Monday, August 31, 2015

Breast Biopsy-What To Expect When You're A 'Fraidy Cat

I'm going to share this experience because it might help someone who's anxious about finding a breast lump. 

I've had lumps come and go since I was 20. They are fibroademonas which are not cancerous. In Asian women, these type of lumps are common. Because of my age and no family history of breast cancer, I have annual ultrasounds to monitor them.

My largest lump grew 2mm this year and is painful. I've dismissed the discomfort but I still worry it could be cancer. 

My consultant said that because I'm over 35, it's standard practice to have lumps biopsied to be 100% sure they are not malignant. 

I'm afraid of anything intrusive but the pain can be so intense it shoots through my arm. It's hard to believe that anything benign can cause it so I reluctantly agreed. 

I took a gung-ho approach to the needle biopsy which I've dreaded for years . I arranged for it to be done straight away. 

They found two new lumps under an ultrasound. Since all lumps have the same appearance, they only biopsied the largest. I was told that if this lump was a fibroademona, the others would be too. 

Although I can handle some pain, I was sensitive to what was happening and it set my anxiety levels off. Logically after the anaesthetic, you shouldn't be concerned.

The consultant worked with the ultrasound to find the right spots to jab. He said he can feel my heart pounding under the scanner. 

After the anaesthetic, the most painful part, I had two syringes take in fluid and tissue. There is a loud pop when they're full. I didn't dare to look or ask questions when I felt a warm liquid dribble down my chest. The consultant assured me that everything was fine. The whole procedure took 10 minutes.

The sample taken was about 30ml of clear yellow fluid and tiny bit of tissue. It was not as gruesome as I imagined.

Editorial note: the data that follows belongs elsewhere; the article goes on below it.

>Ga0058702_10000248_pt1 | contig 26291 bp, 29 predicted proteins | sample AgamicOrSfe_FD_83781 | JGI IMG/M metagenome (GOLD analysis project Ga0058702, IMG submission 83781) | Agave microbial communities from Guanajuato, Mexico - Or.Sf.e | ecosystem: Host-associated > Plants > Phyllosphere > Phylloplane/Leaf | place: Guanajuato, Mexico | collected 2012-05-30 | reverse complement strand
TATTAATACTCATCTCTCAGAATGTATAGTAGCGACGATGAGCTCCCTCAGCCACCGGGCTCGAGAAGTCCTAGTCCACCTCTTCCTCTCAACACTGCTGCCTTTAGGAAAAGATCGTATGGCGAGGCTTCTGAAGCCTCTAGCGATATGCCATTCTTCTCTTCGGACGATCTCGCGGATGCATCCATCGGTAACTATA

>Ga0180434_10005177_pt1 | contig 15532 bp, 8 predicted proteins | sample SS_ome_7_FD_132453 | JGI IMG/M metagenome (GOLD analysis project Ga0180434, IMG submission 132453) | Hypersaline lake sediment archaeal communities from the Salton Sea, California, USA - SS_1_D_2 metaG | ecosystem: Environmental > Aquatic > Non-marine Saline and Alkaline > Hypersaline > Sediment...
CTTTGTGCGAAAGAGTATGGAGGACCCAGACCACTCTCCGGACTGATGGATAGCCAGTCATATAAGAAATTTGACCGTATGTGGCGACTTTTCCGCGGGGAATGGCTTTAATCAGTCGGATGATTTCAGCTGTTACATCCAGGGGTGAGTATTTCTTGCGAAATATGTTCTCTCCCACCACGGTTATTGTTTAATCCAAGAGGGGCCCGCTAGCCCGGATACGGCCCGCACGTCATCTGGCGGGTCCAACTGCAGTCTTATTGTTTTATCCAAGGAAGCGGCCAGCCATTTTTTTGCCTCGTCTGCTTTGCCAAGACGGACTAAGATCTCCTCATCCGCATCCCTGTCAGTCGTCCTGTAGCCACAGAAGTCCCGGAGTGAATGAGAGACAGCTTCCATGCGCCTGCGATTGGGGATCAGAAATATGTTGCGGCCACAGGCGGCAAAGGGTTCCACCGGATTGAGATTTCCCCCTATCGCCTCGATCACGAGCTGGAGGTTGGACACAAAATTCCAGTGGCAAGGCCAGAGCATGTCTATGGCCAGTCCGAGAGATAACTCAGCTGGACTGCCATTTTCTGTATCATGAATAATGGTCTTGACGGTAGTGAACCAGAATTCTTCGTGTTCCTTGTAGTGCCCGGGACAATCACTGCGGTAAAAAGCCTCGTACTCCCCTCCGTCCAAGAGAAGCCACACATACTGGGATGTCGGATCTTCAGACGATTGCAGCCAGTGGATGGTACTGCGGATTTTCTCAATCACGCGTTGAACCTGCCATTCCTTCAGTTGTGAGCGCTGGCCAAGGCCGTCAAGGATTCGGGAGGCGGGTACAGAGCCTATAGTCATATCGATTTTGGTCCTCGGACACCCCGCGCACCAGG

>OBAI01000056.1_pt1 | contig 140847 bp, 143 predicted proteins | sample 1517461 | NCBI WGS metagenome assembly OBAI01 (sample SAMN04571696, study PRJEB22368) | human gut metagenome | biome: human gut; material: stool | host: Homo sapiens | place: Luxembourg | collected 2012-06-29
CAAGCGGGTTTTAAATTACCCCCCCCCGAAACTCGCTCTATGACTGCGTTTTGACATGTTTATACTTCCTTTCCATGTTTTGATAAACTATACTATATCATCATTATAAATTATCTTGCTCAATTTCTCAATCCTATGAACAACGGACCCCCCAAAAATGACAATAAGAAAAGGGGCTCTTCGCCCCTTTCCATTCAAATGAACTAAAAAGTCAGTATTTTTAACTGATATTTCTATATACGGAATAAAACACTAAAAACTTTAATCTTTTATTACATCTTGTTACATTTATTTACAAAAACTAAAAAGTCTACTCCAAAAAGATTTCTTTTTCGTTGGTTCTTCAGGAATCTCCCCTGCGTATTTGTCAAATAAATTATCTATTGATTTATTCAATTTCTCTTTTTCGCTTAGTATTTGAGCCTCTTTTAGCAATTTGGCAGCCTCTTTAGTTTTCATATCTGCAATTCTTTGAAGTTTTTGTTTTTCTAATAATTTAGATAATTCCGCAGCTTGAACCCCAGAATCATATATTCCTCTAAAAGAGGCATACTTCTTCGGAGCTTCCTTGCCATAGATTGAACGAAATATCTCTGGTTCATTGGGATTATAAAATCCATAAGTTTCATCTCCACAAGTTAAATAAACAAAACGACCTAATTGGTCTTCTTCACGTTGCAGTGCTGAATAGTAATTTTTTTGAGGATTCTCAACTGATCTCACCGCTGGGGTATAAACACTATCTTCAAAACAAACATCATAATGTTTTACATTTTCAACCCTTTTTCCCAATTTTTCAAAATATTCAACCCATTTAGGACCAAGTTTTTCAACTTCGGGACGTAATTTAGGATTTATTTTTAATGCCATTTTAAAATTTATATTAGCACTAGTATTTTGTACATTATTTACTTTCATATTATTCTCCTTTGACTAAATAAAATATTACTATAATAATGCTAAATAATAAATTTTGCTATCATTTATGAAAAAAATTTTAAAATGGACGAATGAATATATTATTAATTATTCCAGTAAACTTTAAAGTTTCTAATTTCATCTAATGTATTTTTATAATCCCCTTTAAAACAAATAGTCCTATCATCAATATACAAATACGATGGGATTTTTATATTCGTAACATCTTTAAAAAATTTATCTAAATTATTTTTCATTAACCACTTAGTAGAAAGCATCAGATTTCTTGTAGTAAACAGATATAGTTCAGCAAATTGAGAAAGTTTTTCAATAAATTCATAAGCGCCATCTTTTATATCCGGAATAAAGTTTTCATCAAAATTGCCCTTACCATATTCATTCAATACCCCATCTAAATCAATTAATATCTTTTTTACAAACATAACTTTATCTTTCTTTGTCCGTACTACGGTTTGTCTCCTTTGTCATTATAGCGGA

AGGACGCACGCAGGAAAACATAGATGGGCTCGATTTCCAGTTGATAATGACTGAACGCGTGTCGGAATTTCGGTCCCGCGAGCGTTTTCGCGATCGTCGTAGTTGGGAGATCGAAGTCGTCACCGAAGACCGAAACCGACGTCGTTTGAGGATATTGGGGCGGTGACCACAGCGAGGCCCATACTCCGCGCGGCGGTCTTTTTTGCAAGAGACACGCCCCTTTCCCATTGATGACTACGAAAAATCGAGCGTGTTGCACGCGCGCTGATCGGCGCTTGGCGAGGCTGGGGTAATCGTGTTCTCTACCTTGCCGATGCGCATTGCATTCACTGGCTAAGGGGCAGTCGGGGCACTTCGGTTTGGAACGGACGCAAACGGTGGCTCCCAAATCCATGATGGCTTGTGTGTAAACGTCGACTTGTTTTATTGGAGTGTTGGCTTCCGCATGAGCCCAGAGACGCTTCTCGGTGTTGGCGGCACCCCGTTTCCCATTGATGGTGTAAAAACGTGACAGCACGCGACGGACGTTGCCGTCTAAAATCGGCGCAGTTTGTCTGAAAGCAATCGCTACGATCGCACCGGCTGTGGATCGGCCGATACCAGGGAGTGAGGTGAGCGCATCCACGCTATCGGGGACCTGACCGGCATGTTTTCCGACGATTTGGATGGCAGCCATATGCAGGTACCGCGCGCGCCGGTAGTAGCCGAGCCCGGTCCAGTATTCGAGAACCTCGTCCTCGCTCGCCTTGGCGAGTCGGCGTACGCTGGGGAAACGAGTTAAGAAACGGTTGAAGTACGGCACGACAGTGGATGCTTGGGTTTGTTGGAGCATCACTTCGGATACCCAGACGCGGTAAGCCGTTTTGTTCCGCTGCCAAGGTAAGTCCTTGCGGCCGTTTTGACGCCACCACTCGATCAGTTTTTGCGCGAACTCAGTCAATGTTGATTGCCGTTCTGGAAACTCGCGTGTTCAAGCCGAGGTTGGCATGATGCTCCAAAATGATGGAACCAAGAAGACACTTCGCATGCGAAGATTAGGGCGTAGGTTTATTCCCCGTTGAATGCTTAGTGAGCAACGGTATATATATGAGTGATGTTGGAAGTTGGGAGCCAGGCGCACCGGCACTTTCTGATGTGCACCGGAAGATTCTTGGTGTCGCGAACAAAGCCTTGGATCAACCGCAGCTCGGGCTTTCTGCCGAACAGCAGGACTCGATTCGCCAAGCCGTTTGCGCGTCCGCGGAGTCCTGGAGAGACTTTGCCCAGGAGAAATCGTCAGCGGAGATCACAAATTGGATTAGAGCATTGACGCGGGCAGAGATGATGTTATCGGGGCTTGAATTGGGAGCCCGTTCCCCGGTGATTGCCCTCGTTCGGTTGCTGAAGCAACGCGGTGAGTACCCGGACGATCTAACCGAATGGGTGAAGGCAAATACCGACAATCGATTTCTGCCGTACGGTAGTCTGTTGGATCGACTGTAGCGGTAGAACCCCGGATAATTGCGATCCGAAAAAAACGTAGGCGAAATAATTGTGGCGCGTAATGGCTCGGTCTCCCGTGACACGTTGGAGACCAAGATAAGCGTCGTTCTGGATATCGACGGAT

A nurse pressed down the area with tissue and applied bandages. She told me to keep it dry and not to do any heavy lifting. 

"Can I still do Zumba tomorrow?" I asked meekly. They said yes.

My nerves were rattled but they calmed down as I left the hospital. The anaesthetic wore off. I was sore but glad it's over.

As the doctor warned, I bruised and the area was swollen after two weeks. It wasn't too uncomfortable.

Thankfully I was confirmed that the lump was a fibroademona. It might still grow. Because of my age it's not likely to disappear like the ones I had when I was younger.

The consultant said no further monitoring is necessary but I still have to check for new lumps.

I was grateful for the weight being lifted off my chest (so to speak!). My ta-tas are cancer free and the unpleasantness endured was completely worth the confirmation. 

If I had to do it again, I wouldn't be such a 'fraidy cat. 

Weekend In Konstanz and Tubingen

We visited friends in Tubingen, a university town in south Germany. From Stuttgart airport we drove to Konstanz, almost a 2 hours away and situated at the Swiss border. 

Grant and I welcomed the sight of the countryside and the fact that we were out of London. I could felt myself "decompressing". This part of Germany is peaceful as there were farms everywhere. It was also quaint how many apple trees were growing in the area.